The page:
Understand two things about the average person. First, most find life hard. Almost everyone has cause for complaint: John’s career is interesting but the pay is terrible; Sarah’s career is exciting and well-paid, but her boyfriend is an insensitive slob; Ron’s marriage is happy and secure, but he cannot stand his new boss, and so on. Second, many people struggle with self-esteem, so always try to make your new friends feel good about themselves. When you meet for a drink, they should leave your company feeling that life is worth the effort, and that so are they.

It isn’t a question of pretending but of cultivating likeable traits. You needn’t be a genius to work these out. Be upbeat and enthusiastic. Don’t overdo it (the overly chipper can be annoying, and everyone likes a moan now and then), but do make an effort to focus on cheerful, positive things: the clear blue sky, a wonderful book you’ve just read, even how tasty your sandwich is. Avoid subjects like cancer or traffic jams.

Also, be kind and sympathetic. That needn’t mean turning the other person into a victim. It simply means empathizing. Self-effacement is also attractive. When people make light of themselves, others relax. Their ego isn’t threatened and they needn’t compete – what a relief! Above all, the question shouldn’t be what can I get from you but what can I give.

When people are in their teens, they tend to be more impressed by style than substance. Who do they want to be friends with? The cool kids! They gravitate towards those with confidence, looks and attitude: the ones who listen to cool music and wear the right clothes. By middle-age this has changed. People now want substance. Indeed, those who were quiet and studious in their teens often find themselves more popular in middle-age than they ever were at 16.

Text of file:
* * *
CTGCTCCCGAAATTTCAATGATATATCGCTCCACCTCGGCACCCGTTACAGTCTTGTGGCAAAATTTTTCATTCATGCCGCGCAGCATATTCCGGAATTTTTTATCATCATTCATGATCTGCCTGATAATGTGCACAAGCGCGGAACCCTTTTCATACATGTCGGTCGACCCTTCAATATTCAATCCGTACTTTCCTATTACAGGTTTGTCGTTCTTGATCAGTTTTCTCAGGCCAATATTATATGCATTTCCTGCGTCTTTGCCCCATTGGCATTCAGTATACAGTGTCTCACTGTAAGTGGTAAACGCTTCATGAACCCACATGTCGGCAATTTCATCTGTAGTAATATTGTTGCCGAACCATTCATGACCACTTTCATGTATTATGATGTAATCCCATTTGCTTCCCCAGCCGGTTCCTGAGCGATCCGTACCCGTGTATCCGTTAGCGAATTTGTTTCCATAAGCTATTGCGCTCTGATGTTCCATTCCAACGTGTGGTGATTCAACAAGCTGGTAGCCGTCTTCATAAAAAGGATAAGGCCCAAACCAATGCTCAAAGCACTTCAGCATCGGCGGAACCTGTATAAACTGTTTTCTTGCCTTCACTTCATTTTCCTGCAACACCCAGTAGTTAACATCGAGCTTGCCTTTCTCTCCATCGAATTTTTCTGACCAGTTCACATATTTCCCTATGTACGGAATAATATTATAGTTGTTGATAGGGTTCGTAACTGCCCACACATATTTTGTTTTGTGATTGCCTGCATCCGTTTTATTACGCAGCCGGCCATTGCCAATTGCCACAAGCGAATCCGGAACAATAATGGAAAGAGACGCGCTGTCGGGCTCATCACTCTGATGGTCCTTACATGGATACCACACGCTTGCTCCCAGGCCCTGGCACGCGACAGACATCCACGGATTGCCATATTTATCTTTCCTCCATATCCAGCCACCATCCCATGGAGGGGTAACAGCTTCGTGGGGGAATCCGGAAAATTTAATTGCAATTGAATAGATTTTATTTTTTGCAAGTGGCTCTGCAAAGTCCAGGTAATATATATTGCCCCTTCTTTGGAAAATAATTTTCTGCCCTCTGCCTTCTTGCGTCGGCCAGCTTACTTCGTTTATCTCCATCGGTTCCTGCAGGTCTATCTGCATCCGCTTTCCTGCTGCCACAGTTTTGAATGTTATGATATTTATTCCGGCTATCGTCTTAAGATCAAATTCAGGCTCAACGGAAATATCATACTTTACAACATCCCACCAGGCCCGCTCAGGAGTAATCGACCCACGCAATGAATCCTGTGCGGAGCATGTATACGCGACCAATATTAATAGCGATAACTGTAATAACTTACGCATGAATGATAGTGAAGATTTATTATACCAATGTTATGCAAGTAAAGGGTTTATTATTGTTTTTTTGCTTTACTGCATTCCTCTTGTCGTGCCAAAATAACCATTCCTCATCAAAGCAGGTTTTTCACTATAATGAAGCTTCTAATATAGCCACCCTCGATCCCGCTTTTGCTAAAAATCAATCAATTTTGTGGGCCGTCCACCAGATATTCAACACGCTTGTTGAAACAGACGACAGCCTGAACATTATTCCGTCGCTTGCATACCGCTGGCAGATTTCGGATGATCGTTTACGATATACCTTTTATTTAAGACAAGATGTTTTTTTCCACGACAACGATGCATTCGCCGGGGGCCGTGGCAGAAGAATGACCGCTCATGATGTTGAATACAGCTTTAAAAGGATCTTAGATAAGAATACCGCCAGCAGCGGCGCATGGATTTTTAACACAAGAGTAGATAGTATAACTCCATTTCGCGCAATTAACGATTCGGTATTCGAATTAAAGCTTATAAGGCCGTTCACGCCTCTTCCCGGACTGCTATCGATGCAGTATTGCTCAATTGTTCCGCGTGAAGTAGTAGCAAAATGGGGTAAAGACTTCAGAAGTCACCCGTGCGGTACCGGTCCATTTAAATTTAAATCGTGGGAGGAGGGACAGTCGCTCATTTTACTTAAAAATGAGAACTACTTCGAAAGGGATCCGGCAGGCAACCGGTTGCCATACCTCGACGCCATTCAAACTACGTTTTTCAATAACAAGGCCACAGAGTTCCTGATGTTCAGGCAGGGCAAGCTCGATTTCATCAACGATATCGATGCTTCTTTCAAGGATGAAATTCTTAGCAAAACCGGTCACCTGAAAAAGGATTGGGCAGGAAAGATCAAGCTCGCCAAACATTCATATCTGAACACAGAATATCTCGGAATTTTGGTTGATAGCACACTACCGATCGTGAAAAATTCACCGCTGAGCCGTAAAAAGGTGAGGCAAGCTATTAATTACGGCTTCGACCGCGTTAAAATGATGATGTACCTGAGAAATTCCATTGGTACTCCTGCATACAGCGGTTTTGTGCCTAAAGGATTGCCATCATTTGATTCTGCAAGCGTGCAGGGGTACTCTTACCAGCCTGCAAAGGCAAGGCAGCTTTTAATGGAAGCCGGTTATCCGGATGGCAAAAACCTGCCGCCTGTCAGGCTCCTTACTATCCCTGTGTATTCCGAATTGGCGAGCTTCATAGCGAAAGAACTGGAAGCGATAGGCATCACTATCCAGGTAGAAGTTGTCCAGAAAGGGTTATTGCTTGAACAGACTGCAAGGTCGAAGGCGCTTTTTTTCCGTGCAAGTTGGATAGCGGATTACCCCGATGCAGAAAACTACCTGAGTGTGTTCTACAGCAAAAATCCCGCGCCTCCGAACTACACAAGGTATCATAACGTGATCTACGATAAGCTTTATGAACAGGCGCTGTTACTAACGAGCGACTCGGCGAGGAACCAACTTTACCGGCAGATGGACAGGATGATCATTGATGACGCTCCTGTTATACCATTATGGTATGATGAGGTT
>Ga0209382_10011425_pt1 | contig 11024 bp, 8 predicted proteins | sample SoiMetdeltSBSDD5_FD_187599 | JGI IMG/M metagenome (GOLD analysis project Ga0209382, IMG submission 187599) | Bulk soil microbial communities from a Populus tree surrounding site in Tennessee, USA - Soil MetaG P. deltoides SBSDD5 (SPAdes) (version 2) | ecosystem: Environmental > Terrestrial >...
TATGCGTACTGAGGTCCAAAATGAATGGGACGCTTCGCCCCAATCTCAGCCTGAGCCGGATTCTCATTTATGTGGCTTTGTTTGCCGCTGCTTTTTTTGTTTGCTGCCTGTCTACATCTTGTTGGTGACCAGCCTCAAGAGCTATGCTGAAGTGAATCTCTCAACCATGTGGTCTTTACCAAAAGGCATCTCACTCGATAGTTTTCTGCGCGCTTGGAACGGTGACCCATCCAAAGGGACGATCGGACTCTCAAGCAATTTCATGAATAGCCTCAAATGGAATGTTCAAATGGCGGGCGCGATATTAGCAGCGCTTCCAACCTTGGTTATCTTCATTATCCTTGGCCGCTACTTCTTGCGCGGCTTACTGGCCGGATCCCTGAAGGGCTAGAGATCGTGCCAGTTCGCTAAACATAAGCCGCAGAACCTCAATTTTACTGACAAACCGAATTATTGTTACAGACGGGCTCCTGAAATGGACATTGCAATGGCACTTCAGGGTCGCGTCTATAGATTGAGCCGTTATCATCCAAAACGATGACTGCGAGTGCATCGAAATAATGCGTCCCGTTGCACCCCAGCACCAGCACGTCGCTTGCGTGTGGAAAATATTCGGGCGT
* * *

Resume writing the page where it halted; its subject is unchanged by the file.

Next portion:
Also, make an effort to read more. But read deeply and widely, everything from poetry to popular science. People who read a lot tend to be more interesting. In fact, those who read good books can often sense when others do too; their conversation is so much richer and deeper.

How to Ask a New Acquaintance to Be Your Friend

Rule one is relax. Even if you don’t feel relaxed, you must act that way. Nothing is more off-putting than desperation. And that is true whether someone is looking for a new friend or a new partner. Quite simply, desperation is unattractive. You mustn’t push things too far too fast, but you mustn’t let opportunities slip away either. This is a difficult tightrope to walk.

Obviously you must first meet these new friends, so take a moment to consider the people you want in your life. For various reasons – lack of time, lack of opportunity, low self-esteem, and so on – most people make do with the friends they have. But if you observe the sociable and popular you will notice that they maintain a variety of relationships. They have their intellectual friend, for discussions about poetry, quantum physics and the meaning of life; they have their goodtime friend for drunken silliness and laughter; they have their “rock,” who they turn to for love and support, and so on.

What sort of friend are you looking for? If you are married to someone serious and intense, maybe you just need someone lighthearted and fun; if your partner is easy-going but shallow, maybe you want someone to talk books with. Now consider the best place to meet such people. You are more likely to meet someone sensitive and thoughtful at the local Buddhist center than the local football club, and you aren’t likely to meet a party animal at the chess society.